Monday, May 17, 2010

Facebook's Realtime Updates -- Use Cases

At f8 Facebook launched a first version of real time updates for the Graph API. These updates allow consumers to subscribe to users of their application and get notified via an HTTP Post when the data has changed so they can go and fetch it by invoking the Graph API endpoint.

Some in the community were wondering why the PubSubHubbub protocol was not used and be concerned about issues like the Thundering Herd.

It comes down to these three reasons:
  1. The need for simple data modeling of any resource:
    • PubSubHubbub currently only supports Atom and RSS and we wanted to use JSON to match the rest of the Graph API so developers don't have to write additional wrappers.
    • We need to syndicate changes to any type of resource, not just feeds or lists. The changes may include updating properties of a given resource or deleting the resource altogether. PubSubHubbub only supports appending to the list.
    • The ability to do light pings where only the notification is sent. Not all the use cases require fetching the data right away but can still benefit from the notifications model as opposed to continous polling.

  2. The need for user authorization
    • We needed to let users remain in control over what data is shared and with whom based on their privacy settings.
    • Facebook is committed to authenticity and quality and there are rules to encourage this.
      So one of the main reasons why we could not use traditional PubSubHubbub is that it does not address authenticating the publishers or the subscribers to determine the quality of data being pushed in or the trust that the user has in the consumer.
    • As you may have seen, the Graph API is extremely powerful in its simplicity, flexibility and efficiency.
      To query the Graph API you just need to figure out the url of the resource you are interested in fetching and use OAuth 2.0
      Ex: https://graph.facebook.com/ciberch/feed?token=XXXX
      we wanted to use a similar elegant approach for subscribing to notifications

  3. The need for a more efficient content propagation architecture.
    • For those of you who are not familiar with the term, PubSubHubbub is a open protocol which allows exchange of news feeds in real time by POSTing changes to subscribers as they occur (this methodology is called web hooks). One of the main goals of PubSubHubbub is to allow the syndication of public feeds to any party. It works best when the same content is requested by a multitude of subscribers. For example CNN's feed would benefit from publishing to a hub that can help them service all their consumers. The publisher and the hub do not know or worry about how the information will be resyndicated. PubSubHubbub is built with small publishers and large hubs in mind which allow publishers to fan out. It is definitely a far superior to consumers polling publishers directly.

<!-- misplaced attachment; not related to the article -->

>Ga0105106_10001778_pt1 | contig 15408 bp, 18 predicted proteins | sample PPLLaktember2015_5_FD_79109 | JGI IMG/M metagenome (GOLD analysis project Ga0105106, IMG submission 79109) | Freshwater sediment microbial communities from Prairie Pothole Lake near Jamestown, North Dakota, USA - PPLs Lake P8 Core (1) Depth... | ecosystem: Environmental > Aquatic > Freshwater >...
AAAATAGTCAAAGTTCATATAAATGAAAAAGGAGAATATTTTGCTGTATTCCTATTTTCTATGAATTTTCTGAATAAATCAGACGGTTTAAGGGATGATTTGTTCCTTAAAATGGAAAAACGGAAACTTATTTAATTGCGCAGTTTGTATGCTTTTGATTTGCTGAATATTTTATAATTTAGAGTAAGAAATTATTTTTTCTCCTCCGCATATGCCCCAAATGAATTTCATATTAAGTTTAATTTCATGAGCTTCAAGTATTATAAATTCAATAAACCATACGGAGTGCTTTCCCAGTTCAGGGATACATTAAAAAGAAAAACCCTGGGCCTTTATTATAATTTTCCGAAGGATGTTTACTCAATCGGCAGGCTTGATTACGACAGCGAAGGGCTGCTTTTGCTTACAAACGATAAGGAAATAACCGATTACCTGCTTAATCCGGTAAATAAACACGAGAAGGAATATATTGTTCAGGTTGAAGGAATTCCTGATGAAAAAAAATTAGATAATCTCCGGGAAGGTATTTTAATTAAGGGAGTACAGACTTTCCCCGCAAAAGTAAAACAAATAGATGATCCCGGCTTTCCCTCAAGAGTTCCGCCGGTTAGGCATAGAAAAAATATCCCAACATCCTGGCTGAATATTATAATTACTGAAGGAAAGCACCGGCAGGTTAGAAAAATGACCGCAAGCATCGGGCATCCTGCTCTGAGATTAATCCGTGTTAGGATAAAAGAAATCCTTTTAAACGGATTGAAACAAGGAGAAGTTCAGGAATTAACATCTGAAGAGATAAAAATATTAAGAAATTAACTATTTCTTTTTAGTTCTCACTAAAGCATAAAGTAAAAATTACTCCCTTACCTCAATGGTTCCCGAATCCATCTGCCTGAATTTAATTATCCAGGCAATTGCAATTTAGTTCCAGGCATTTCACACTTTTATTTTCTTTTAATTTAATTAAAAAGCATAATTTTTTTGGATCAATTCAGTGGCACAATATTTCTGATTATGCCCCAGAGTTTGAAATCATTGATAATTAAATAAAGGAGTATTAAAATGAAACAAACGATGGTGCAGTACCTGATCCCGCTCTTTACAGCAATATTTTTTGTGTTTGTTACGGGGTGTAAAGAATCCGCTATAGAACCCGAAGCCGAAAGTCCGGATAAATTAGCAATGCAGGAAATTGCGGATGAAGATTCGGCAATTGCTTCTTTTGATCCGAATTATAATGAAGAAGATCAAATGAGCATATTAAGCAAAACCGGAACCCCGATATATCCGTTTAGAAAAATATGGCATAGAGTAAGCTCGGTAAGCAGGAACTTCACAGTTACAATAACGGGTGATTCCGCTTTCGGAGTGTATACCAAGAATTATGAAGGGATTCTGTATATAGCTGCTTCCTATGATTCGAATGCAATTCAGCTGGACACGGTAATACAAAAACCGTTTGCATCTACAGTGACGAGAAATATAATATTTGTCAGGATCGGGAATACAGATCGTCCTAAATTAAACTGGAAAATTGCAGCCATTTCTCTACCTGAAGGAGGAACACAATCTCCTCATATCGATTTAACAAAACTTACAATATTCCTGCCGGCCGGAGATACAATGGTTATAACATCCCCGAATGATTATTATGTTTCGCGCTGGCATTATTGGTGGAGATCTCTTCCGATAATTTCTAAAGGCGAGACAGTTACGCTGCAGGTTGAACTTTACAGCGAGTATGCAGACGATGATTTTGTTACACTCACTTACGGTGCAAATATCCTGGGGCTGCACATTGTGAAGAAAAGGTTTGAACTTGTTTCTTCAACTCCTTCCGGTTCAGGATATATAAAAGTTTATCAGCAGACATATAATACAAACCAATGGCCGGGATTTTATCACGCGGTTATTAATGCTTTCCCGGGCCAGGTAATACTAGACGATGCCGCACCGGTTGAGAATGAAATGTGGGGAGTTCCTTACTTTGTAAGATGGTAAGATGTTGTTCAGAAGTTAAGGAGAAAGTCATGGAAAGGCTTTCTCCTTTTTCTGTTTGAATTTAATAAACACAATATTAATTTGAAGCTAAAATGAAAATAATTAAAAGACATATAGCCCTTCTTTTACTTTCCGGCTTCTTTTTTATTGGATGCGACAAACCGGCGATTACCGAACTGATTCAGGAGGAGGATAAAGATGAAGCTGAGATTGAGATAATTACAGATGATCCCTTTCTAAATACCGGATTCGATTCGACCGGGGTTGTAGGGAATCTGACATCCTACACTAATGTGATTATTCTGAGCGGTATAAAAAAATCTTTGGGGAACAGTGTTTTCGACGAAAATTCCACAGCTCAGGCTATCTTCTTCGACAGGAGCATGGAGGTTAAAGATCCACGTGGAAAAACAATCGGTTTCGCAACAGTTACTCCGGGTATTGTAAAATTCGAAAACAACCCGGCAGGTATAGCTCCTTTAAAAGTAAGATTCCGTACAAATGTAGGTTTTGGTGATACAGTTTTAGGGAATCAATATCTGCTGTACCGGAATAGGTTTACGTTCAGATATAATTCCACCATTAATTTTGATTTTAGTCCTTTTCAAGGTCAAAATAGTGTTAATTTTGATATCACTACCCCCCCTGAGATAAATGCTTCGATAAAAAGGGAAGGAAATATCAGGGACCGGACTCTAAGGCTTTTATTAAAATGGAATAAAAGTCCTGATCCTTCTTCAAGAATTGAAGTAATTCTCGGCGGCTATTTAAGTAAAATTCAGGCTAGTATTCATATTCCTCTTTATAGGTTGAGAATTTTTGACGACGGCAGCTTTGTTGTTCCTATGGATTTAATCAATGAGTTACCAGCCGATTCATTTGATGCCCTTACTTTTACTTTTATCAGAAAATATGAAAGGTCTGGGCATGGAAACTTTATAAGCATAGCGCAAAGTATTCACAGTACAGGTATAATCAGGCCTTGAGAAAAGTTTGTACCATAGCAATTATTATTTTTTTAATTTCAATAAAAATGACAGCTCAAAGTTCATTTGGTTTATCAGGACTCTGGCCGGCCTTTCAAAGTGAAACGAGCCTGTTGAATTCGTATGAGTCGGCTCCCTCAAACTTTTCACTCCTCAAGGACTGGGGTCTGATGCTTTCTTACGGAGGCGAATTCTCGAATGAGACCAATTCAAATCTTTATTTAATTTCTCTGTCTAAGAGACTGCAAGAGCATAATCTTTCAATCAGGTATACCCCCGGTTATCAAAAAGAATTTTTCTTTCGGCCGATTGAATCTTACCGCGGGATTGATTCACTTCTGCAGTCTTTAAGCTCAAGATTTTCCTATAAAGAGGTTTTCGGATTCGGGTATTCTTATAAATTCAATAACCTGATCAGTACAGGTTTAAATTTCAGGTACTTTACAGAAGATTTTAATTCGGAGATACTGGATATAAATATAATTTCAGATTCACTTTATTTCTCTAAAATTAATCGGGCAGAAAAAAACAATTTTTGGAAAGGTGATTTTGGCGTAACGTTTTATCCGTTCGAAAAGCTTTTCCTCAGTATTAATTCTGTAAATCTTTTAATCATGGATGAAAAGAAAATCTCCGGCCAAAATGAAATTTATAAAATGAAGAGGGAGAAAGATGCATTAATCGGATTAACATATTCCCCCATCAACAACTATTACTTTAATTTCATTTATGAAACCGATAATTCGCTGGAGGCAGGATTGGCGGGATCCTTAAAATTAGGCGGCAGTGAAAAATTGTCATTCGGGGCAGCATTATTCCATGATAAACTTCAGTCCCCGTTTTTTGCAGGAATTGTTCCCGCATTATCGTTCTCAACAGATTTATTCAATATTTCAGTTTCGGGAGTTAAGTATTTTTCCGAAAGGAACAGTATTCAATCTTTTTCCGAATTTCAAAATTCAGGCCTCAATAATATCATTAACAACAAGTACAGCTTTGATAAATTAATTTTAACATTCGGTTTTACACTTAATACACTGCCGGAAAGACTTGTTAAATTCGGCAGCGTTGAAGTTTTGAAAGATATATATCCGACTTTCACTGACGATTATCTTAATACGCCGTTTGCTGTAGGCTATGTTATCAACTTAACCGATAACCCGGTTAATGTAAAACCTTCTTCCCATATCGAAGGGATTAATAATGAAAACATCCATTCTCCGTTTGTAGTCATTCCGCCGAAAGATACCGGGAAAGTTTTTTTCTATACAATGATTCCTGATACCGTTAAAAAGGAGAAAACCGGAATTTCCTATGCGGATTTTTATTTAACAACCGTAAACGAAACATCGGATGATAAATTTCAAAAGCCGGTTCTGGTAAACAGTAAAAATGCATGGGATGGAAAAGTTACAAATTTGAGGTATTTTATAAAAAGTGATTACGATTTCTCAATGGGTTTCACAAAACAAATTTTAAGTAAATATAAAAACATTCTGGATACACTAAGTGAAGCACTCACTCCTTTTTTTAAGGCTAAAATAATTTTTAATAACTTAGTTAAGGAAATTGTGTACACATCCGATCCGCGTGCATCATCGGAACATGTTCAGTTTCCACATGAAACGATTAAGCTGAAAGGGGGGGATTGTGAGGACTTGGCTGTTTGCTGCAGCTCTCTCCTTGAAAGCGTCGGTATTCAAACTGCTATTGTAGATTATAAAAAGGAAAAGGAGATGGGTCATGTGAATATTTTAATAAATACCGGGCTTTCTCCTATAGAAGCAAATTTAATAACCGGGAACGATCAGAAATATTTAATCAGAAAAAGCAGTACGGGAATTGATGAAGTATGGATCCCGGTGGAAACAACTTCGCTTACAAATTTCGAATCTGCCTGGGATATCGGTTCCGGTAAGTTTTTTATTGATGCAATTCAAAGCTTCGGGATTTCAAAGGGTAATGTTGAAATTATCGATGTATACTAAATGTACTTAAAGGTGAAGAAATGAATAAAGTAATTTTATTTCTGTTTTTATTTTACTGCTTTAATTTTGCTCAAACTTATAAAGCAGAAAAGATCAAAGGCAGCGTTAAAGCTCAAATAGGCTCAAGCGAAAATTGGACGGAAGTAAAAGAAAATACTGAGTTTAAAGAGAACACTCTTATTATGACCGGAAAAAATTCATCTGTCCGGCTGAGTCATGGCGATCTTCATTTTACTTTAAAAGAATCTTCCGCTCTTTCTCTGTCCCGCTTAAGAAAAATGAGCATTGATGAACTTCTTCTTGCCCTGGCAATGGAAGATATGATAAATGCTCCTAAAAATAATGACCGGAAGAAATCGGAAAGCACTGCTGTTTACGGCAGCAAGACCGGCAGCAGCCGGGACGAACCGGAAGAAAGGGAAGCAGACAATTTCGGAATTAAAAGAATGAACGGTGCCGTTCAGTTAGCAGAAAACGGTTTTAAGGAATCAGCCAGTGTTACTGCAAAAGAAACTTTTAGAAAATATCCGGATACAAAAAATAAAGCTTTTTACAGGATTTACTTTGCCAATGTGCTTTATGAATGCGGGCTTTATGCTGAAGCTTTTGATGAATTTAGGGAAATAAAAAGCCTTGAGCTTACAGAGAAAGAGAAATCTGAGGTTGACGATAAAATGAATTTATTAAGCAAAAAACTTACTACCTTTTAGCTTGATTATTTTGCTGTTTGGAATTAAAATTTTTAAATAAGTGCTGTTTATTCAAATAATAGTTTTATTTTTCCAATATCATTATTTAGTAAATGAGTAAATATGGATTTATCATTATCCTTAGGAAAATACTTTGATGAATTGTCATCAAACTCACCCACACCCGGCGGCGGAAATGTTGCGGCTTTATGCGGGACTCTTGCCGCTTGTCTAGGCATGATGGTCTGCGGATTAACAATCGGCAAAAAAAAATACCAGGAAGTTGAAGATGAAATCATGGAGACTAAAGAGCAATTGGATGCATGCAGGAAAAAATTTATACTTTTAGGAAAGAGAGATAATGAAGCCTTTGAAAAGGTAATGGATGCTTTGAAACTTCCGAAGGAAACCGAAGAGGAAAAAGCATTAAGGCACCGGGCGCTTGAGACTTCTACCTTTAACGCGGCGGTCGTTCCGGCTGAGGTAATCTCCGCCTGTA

In contrast to the CNN news example above, Facebook has a more personal relationship with their users.

Here is an example to illustrate the challenge we would face trying to use PubSubHubbub. We have a user *Tim* wanting to share content with to a subset of people and applications and 2 applications: Sports Club and Restaurant Rating Site. The same content can't be sent to both applications because it would violate Tim's privacy.



So what we needed was to provide a simple way for external developers to keep user's data in sync taking into consideration the authorization given by users and thus we selected to use OAuth 2.0 for subscription creation and for data retrieval.


This use case, as well as existing Facebook interaction requirements, materialized in the following three needs:
  1. Need to have a decoupled notification system which allows to syndicate changes to arbitrary data.
  2. Need to only syndicate data to authenticated consumers
  3. The need for a more efficient data propagation architecture.
    • The fact that Facebook only sends notifications of the content that changed means the consumer can always fetch the up to date version from the server. No need to check timestamps in case the updates were received in the incorrect order.
    • The need for Facebook to act as a consumer aware delivery hub distributing the content of a relatively small subset of its publishers to another relatively small subset of interested consumers within a variety of multiple contexts
    • Facebook delivers personlized content to each user on each app and has a lot of users and apps. This means that it would not benefit from fanning out the same content to multiple consumers. Every user and every application gets different updates. In FB's world you see content through your social graph so everyone sees something different.

The PSHB example below does not work for Facebook because it's neither a small publisher needing to fan out nor a traditional consumer agnostic hub. Facebook is only interested in syndicating the updates from Facebook users to trusted parties.



We think that there are other platforms which may be facing similar challenges syndicating changes to arbitrarily modeled data to authenticated consumers.
Before the release of OAuth WRAP and OAuth 2.0 we had some discussions on the PubSubHubbub mailing list about using OAuth 1.0a topic url signing. Here is the proposal. This is a good and simple enhancement and now with the release of OAuth 2.0 we can use a very similar approach.

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